I know the urge to deck the halls with blood and make sure your neighbors are hanging with care runs rampant during this stressful season but before you all go Jack Torrence on the world why not take another swig of that delicious butter rum and que up Rare Exports: A Christmas Tale on your Netflix account?

Rare Exports: A Christmas Tale is a rather brilliant lump of coal for your stocking hung by the fireside with care. How else to explain an R-rated Santa Claus origin story crossed with The Thing (1982)? Apart from the inescapable that the movie has Santa and reindeer in it, this is a superior horror film, a spot-on parody of movies about dead beings brought back to life. Considering the foreboding Finnish landscape, the extensive reindeer carnage and that notably tall, emaciated, naked elderly elf, it’s readily apparent that Rare Exports: A Christmas Tale is no twinkling Hallmark ornament of a holiday romp.

The Santa at the center of Rare Exports: A Christmas Tale is not the sort Mommy is likely to be kissing beneath the mistletoe (or anywhere else) this year. Rather, the focus of this bizarre Finnish fairy tale — as black as anything the Brothers Grimm could have dreamed up — is a sinister old codger who chews off ears and whose demon minions kidnap innocent children. Ho ho no!

Drawing on ancient Scandinavian mythology, Jalmari Helander’s feature debut (spun off from two of his short films) is a thing of frigid beauty and twisted playfulness. It's the eve of Christmas in northern Finland, and an 'archeological' dig has just unearthed the real Santa Claus preserved in a mysterious block of ice and sprouting a gigantic pair of horns. This particular Santa is not the one you want coming to town.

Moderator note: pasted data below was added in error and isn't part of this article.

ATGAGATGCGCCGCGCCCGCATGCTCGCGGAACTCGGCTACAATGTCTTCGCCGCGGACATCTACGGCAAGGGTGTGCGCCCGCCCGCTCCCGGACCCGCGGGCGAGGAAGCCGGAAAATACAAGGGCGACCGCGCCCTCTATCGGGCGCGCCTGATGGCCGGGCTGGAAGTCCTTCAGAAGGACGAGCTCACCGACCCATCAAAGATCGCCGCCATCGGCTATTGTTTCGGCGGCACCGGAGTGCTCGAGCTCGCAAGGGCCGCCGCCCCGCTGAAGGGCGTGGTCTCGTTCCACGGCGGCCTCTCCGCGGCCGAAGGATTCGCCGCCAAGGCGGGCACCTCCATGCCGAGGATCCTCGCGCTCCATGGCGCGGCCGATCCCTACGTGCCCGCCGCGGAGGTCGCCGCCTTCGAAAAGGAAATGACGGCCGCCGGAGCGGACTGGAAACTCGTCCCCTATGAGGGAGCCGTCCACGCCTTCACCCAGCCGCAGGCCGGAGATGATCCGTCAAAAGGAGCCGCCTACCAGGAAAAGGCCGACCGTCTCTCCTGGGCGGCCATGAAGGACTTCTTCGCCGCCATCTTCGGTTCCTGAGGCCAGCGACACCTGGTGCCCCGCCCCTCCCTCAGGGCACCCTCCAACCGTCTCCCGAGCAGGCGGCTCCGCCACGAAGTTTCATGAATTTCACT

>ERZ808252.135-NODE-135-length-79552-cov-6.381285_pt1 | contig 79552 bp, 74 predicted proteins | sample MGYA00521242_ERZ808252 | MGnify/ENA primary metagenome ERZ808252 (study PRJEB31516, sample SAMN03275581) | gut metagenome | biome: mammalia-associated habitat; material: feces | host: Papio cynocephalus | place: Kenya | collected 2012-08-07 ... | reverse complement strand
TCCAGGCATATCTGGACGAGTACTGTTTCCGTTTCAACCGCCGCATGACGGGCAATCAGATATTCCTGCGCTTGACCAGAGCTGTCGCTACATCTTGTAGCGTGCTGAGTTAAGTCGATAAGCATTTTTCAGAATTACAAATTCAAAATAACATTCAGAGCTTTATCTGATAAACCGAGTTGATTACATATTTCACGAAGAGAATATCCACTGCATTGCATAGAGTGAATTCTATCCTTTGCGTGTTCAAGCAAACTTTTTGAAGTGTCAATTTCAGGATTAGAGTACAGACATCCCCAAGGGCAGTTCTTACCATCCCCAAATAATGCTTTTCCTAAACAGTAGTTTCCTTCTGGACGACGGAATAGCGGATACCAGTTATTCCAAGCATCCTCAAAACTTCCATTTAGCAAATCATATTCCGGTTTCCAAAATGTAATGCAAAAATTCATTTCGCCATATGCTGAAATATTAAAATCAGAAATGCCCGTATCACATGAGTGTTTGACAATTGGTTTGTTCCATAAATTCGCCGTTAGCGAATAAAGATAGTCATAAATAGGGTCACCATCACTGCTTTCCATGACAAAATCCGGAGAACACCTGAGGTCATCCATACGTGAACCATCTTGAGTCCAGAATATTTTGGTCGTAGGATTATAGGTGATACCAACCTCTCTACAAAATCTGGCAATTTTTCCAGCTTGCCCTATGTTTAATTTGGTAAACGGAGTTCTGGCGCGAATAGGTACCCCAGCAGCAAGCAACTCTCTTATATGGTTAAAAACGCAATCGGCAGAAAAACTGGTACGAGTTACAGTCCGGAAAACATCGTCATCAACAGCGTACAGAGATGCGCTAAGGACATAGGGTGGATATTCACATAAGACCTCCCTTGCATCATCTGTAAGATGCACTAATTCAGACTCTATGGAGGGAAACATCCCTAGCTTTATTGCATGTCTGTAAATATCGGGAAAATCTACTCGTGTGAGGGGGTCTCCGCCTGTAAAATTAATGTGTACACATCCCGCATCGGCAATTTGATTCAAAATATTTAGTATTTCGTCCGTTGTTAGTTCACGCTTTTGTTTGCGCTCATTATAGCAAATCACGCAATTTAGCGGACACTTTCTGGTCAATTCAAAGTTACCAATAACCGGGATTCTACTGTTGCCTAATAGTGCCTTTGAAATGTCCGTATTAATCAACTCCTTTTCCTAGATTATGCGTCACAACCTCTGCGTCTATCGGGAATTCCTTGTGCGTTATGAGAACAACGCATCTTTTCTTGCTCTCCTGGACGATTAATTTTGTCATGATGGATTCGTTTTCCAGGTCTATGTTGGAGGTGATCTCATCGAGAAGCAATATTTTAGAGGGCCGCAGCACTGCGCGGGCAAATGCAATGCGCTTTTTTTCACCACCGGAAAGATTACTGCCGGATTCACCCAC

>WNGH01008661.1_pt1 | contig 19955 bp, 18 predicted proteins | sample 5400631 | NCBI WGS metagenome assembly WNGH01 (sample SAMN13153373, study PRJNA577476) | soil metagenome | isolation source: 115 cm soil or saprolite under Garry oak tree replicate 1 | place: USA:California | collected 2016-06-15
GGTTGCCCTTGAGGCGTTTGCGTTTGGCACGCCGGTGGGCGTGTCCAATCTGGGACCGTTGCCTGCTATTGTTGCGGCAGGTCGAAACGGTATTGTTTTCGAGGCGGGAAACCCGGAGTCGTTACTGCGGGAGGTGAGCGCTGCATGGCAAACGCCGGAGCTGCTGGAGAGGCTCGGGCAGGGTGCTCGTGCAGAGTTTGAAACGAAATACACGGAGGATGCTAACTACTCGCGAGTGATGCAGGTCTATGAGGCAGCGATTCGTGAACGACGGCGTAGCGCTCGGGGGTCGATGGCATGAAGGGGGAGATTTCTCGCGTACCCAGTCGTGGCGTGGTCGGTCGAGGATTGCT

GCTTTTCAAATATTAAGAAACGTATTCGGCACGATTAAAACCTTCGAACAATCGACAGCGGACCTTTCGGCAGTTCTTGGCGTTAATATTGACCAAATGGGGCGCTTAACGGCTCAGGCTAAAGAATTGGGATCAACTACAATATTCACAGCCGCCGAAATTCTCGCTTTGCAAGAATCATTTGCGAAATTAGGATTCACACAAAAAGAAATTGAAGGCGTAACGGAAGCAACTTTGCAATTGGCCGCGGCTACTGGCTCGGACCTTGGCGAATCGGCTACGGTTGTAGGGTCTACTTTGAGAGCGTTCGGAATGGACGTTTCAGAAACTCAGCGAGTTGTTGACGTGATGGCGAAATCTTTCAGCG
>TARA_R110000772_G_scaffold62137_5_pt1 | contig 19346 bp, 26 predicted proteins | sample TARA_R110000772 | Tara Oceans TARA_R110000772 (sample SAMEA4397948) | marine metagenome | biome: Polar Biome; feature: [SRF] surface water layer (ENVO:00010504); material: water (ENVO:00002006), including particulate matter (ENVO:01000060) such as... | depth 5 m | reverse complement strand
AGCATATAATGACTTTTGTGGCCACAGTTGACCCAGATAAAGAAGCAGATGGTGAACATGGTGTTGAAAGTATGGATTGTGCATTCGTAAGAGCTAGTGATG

Soon children from a nearby village begin to disappear, and a group of reindeer hunters finds its annual crop slaughtered in the snow. Only little Pietari (Onni Tommila) knows who’s responsible; now he must persuade his gruff father, Rauno (Jorma Tommila) to help him fight back. Together they capture the mythological being and attempt to sell Santa to the misguided leader of the multinational corporation sponsoring the dig. Santa's elves, however, will stop at nothing to free their fearless leader from captivity. What ensues is a wildly humorous nightmare - a fantastically bizarre polemic on modern day morality.

Cocooned in a genuinely goose-pimply atmosphere and awash in marveling music, this Edward Gorey meets-Joe Dante fable turns Santa (Peeter Jakobi) into a savage troll and his elves into naked, wrinkly graybeards.

Kids will love the diminutive, motherless hero and a plot that’s completely bonkers; adults will enjoy the exuberantly pagan images and deadpan humor. Tots, on the other hand, will probably never sit on Santa’s lap again. So--for those of you want more grave than gravy in your Christmas--RARE EXPORTS: A CHRISTMAS TALE is a re-imagining of the most classic of all childhood fantasies, and is a darkly mischievous, bracingly original and thoroughly captivating Yuletide import soon to be required perennial holiday viewing.

By: The Reverend